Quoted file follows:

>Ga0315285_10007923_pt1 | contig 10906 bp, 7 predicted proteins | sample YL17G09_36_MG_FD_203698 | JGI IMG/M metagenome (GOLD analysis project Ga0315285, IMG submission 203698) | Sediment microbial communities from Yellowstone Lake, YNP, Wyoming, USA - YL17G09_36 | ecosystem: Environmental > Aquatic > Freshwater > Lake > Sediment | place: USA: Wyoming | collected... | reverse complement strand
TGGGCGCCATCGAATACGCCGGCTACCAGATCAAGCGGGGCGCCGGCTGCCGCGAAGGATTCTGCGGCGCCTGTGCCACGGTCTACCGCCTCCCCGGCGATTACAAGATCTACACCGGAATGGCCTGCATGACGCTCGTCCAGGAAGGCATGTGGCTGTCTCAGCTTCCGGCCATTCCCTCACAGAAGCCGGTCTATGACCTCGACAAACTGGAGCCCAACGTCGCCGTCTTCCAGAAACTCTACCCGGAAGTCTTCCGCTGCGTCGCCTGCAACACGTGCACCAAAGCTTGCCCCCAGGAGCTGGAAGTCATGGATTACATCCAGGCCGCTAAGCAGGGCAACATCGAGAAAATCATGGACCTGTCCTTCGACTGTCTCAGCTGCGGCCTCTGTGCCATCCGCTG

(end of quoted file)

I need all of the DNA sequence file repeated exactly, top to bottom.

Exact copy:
>Ga0315285_10007923_pt1 | contig 10906 bp, 7 predicted proteins | sample YL17G09_36_MG_FD_203698 | JGI IMG/M metagenome (GOLD analysis project Ga0315285, IMG submission 203698) | Sediment microbial communities from Yellowstone Lake, YNP, Wyoming, USA - YL17G09_36 | ecosystem: Environmental > Aquatic > Freshwater > Lake > Sediment | place: USA: Wyoming | collected... | reverse complement strand
TGGGCGCCATCGAATACGCCGGCTACCAGATCAAGCGGGGCGCCGGCTGCCGCGAAGGATTCTGCGGCGCCTGTGCCACGGTCTACCGCCTCCCCGGCGATTACAAGATCTACACCGGAATGGCCTGCATGACGCTCGTCCAGGAAGGCATGTGGCTGTCTCAGCTTCCGGCCATTCCCTCACAGAAGCCGGTCTATGACCTCGACAAACTGGAGCCCAACGTCGCCGTCTTCCAGAAACTCTACCCGGAAGTCTTCCGCTGCGTCGCCTGCAACACGTGCACCAAAGCTTGCCCCCAGGAGCTGGAAGTCATGGATTACATCCAGGCCGCTAAGCAGGGCAACATCGAGAAAATCATGGACCTGTCCTTCGACTGTCTCAGCTGCGGCCTCTGTGCCATCCGCTG